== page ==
De Vicenzo is a warm and affable man, but not all the foreigners have shared these characteristics, and whenever an opportunity arises for the American pros to grumble about the number of spaces in the Masters allotted to foreigners they have not hesitated to do so. Once a delegation of leading American professionals tried to persuade Roberts to withhold an invitation to Locke. They felt he had been contentious and uncooperative during his U.S. visits, and they themselves had already barred him from further competition on their own tour. "Gentlemen," Roberts replied, at a time when the Masters was not nearly the success that it is today, "if Bobby Locke is the only golfer who shows up at the tournament, he will take home all the prize money." That ended that.
Roberts is a man with a singular devotion to his club and its tournament and, like many men who are dedicated to a cause, he can be firm to the point of crustiness. "The only excuse for having the Masters," he has said, "is whatever service it can be to the game of golf. Our members make a great sacrifice to put on this tournament, and the reason is that they are very proud of the Masters and what it stands for. We would not hold the tournament if we couldn't do it the way we think best."
It is a matter of pride with Jones and Roberts that the Masters was not only a pioneer of international golf competition but introduced many talented foreign players to American golf. The prototype was Locke. After him came Peter Thomson, the Australian, who is the only modern-era golfer to have won the British Open five times. Thomson, a brisk and sturdy type, has been by far the most formidable golfer on the European and Far Eastern circuits for the past decade. Although he shot one of the lowest nine-hole scores in U.S. competition last year—a 29 at Oklahoma City—he has never played up to his form in American tournaments, and his Masters record has belied his ability ever since he was first invited to Augusta in 1953.
At that time Thomson had not yet won a major tournament outside Australia and New Zealand, but Jones and Roberts had heard about him and felt he deserved an invitation. Though he sometimes is critical of American golf, Thomson has played in six Masters since then. On one occasion at Augusta he ran afoul of the crudest penalty in golf. Chick Harbert, Thomson's playing partner, was keeping his scorecard, and Harbert inadvertently wrote down the wrong score for Peter on one hole. Thomson failed to catch the error before signing his card, and since the attested score was lower than what he actually took, he had to be disqualified. He accepted the penalty like the sportsman he is, but Jones and Roberts were most unhappy. "Nothing could have been more embarrassing for us," Roberts said later.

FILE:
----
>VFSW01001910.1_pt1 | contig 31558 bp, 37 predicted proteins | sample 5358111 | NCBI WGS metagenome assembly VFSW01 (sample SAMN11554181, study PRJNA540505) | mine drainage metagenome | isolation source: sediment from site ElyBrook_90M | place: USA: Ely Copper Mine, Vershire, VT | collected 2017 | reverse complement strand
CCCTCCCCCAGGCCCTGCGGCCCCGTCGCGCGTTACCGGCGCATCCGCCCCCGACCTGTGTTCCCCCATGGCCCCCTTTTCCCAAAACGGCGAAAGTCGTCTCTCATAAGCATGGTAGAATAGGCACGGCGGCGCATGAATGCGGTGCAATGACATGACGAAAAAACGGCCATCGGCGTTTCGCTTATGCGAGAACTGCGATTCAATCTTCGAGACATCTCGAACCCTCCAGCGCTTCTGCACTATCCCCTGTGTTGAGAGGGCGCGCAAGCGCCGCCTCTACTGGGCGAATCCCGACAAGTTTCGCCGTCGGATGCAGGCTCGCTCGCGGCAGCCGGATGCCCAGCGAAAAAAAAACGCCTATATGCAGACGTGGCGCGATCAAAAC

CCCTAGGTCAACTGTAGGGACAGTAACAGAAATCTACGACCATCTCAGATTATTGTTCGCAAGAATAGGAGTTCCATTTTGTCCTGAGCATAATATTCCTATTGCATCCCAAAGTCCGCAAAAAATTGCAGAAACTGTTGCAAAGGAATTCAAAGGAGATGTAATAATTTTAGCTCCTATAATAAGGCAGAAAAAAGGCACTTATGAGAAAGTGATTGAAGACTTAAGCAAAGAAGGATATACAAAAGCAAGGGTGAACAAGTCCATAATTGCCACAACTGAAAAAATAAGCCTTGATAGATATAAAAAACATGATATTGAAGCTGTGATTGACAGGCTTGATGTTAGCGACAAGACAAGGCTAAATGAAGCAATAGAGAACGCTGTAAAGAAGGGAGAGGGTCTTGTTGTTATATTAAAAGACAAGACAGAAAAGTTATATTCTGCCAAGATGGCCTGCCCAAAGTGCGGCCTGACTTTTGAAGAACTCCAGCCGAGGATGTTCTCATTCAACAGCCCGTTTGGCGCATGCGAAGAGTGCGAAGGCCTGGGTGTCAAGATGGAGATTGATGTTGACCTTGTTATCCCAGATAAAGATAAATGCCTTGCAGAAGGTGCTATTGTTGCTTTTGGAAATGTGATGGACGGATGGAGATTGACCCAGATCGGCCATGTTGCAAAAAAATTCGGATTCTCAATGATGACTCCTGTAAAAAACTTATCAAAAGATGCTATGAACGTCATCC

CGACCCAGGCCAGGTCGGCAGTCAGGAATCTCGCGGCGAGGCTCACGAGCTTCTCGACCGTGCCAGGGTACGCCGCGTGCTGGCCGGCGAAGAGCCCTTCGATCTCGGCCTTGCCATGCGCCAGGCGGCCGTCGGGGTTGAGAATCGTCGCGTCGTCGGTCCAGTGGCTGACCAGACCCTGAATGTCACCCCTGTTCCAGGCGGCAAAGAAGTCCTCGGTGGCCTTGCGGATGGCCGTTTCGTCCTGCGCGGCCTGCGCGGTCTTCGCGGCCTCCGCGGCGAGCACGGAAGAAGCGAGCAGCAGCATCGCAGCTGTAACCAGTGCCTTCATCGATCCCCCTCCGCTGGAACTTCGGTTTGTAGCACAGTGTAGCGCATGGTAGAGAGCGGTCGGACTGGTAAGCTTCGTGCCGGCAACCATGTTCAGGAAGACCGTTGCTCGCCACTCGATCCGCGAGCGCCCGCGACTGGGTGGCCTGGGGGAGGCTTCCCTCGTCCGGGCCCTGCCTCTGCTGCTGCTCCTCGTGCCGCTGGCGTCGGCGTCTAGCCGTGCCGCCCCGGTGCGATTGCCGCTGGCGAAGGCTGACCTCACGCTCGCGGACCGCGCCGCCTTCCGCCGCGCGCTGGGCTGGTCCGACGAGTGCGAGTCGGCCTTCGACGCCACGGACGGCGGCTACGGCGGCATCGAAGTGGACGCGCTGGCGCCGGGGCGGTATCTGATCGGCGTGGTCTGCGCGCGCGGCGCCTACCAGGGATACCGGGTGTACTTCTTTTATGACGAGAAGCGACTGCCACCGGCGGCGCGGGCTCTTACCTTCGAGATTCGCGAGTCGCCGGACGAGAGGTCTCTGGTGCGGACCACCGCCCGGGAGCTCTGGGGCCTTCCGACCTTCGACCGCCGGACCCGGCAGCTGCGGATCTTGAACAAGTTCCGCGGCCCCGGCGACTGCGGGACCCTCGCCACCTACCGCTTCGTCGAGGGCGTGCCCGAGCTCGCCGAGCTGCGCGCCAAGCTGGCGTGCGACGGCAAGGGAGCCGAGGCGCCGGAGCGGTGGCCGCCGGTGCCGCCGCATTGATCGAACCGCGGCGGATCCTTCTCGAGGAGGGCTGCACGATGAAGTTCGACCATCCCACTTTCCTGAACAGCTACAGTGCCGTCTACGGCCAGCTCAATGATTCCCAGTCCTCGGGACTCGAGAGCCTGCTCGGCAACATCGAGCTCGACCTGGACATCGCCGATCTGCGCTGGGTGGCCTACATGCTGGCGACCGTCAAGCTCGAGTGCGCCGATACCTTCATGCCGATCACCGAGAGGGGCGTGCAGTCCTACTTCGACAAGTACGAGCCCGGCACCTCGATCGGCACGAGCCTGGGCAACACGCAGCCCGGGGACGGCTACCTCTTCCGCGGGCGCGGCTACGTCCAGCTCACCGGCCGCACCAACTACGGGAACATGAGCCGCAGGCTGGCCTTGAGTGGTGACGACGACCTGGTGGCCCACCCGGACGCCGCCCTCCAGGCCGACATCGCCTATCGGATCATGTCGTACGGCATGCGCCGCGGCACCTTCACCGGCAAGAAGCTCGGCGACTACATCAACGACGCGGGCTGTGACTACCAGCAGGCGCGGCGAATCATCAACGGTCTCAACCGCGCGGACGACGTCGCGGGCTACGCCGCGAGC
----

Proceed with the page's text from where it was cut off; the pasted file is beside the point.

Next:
Another outstanding Masters discovery was Bob Charles, the left-handed New Zealander who developed into a kind of icon for the rest of the world's lefthanders when he became the first of their species to win a PGA tournament. Charles won the New Zealand open championship—as an amateur—and his reputation reached Jones and Roberts. Their invitation to compete in the 1958 Masters helped inspire Charles to quit his job as a bank clerk and borrow enough money for a golf junket to the U.S. that would culminate at Augusta. Charles is not a very powerful player, and he cannot drive the ball far enough to compete on favorable terms at Augusta with the likes of Jack Nicklaus (see cover) and Arnold Palmer. His record elsewhere, however, including his victory in the 1963 British Open, is enough to keep his Masters invitations coming.
There was a time not all that long ago when Augusta National would invite as many as 40 foreigners to the Masters and perhaps only 10 would accept. In those days it was the custom to send invitations to all members of the most recent British Ryder Cup and Walker Cup teams, but few of them could afford the time and the money for the long ocean voyage plus the train ride from New York to Augusta. The air age and the growing size of the Masters purses changed all that. Now every pro who tees up the ball on opening day at Augusta is guaranteed a check of at least $1,000, which will cover a round-trip ticket from about anywhere in the world. Last year 29 invitations were sent to foreigners, and 24 of them showed up. This year the foreign invitations were cut to 25, and 23 were accepted. (Missing are England's Neil Coles, who does not like to fly, and Ireland's Christy O'Connor, who has a foot injury.)